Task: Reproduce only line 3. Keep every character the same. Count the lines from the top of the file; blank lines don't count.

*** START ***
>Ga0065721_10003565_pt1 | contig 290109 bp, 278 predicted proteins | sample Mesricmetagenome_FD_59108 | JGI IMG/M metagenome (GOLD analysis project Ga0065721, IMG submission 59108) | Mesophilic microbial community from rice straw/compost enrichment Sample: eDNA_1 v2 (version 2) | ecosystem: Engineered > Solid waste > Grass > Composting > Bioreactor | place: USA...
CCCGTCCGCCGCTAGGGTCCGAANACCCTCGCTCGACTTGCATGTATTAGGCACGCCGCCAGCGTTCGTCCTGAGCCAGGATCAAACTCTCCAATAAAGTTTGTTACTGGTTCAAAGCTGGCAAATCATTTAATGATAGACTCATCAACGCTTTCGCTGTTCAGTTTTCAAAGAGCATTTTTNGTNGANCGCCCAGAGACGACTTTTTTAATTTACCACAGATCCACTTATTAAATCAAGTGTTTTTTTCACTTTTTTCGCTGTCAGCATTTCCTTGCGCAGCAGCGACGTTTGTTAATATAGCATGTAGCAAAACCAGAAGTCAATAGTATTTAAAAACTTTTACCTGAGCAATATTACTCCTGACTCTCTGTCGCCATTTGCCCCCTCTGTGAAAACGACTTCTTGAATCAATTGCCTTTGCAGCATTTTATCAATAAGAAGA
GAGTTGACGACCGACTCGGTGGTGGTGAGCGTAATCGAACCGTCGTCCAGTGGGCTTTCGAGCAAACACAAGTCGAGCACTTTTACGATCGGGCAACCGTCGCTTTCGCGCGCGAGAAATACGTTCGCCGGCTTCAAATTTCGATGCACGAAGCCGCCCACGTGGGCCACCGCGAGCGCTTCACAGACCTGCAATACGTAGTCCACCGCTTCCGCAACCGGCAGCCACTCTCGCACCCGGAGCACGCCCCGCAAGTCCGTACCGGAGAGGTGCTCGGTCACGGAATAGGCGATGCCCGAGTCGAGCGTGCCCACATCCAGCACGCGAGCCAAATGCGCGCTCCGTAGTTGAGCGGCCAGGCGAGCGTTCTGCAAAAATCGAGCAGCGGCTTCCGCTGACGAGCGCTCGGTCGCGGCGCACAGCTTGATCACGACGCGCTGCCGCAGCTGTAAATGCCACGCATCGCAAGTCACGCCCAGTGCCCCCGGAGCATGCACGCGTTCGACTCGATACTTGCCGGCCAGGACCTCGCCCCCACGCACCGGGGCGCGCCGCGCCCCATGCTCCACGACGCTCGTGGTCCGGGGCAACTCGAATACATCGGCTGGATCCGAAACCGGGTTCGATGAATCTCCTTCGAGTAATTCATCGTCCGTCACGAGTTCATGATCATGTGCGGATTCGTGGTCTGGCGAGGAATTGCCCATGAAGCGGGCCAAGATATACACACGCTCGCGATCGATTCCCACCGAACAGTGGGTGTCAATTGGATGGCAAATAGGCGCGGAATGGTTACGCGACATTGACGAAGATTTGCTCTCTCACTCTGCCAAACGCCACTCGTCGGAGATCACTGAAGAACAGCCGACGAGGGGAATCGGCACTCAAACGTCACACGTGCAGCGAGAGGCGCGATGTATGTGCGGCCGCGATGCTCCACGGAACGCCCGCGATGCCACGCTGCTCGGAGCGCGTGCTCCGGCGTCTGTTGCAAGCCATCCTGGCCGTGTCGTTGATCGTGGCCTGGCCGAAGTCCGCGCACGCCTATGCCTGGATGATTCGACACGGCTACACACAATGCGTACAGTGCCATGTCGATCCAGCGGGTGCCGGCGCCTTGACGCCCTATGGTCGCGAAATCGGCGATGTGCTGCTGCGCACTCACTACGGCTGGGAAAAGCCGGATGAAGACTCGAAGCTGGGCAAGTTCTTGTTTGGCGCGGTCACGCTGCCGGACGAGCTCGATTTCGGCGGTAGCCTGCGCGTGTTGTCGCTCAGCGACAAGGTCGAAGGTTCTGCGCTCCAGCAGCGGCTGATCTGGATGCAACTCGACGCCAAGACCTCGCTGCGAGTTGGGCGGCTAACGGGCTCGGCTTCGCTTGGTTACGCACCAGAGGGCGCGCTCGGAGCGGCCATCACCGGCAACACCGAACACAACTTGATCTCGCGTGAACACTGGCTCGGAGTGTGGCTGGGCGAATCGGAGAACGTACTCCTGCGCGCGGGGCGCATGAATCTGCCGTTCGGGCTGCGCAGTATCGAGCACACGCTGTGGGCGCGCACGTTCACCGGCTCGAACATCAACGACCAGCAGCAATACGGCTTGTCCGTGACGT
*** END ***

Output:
GAGTTGACGACCGACTCGGTGGTGGTGAGCGTAATCGAACCGTCGTCCAGTGGGCTTTCGAGCAAACACAAGTCGAGCACTTTTACGATCGGGCAACCGTCGCTTTCGCGCGCGAGAAATACGTTCGCCGGCTTCAAATTTCGATGCACGAAGCCGCCCACGTGGGCCACCGCGAGCGCTTCACAGACCTGCAATACGTAGTCCACCGCTTCCGCAACCGGCAGCCACTCTCGCACCCGGAGCACGCCCCGCAAGTCCGTACCGGAGAGGTGCTCGGTCACGGAATAGGCGATGCCCGAGTCGAGCGTGCCCACATCCAGCACGCGAGCCAAATGCGCGCTCCGTAGTTGAGCGGCCAGGCGAGCGTTCTGCAAAAATCGAGCAGCGGCTTCCGCTGACGAGCGCTCGGTCGCGGCGCACAGCTTGATCACGACGCGCTGCCGCAGCTGTAAATGCCACGCATCGCAAGTCACGCCCAGTGCCCCCGGAGCATGCACGCGTTCGACTCGATACTTGCCGGCCAGGACCTCGCCCCCACGCACCGGGGCGCGCCGCGCCCCATGCTCCACGACGCTCGTGGTCCGGGGCAACTCGAATACATCGGCTGGATCCGAAACCGGGTTCGATGAATCTCCTTCGAGTAATTCATCGTCCGTCACGAGTTCATGATCATGTGCGGATTCGTGGTCTGGCGAGGAATTGCCCATGAAGCGGGCCAAGATATACACACGCTCGCGATCGATTCCCACCGAACAGTGGGTGTCAATTGGATGGCAAATAGGCGCGGAATGGTTACGCGACATTGACGAAGATTTGCTCTCTCACTCTGCCAAACGCCACTCGTCGGAGATCACTGAAGAACAGCCGACGAGGGGAATCGGCACTCAAACGTCACACGTGCAGCGAGAGGCGCGATGTATGTGCGGCCGCGATGCTCCACGGAACGCCCGCGATGCCACGCTGCTCGGAGCGCGTGCTCCGGCGTCTGTTGCAAGCCATCCTGGCCGTGTCGTTGATCGTGGCCTGGCCGAAGTCCGCGCACGCCTATGCCTGGATGATTCGACACGGCTACACACAATGCGTACAGTGCCATGTCGATCCAGCGGGTGCCGGCGCCTTGACGCCCTATGGTCGCGAAATCGGCGATGTGCTGCTGCGCACTCACTACGGCTGGGAAAAGCCGGATGAAGACTCGAAGCTGGGCAAGTTCTTGTTTGGCGCGGTCACGCTGCCGGACGAGCTCGATTTCGGCGGTAGCCTGCGCGTGTTGTCGCTCAGCGACAAGGTCGAAGGTTCTGCGCTCCAGCAGCGGCTGATCTGGATGCAACTCGACGCCAAGACCTCGCTGCGAGTTGGGCGGCTAACGGGCTCGGCTTCGCTTGGTTACGCACCAGAGGGCGCGCTCGGAGCGGCCATCACCGGCAACACCGAACACAACTTGATCTCGCGTGAACACTGGCTCGGAGTGTGGCTGGGCGAATCGGAGAACGTACTCCTGCGCGCGGGGCGCATGAATCTGCCGTTCGGGCTGCGCAGTATCGAGCACACGCTGTGGGCGCGCACGTTCACCGGCTCGAACATCAACGACCAGCAGCAATACGGCTTGTCCGTGACGT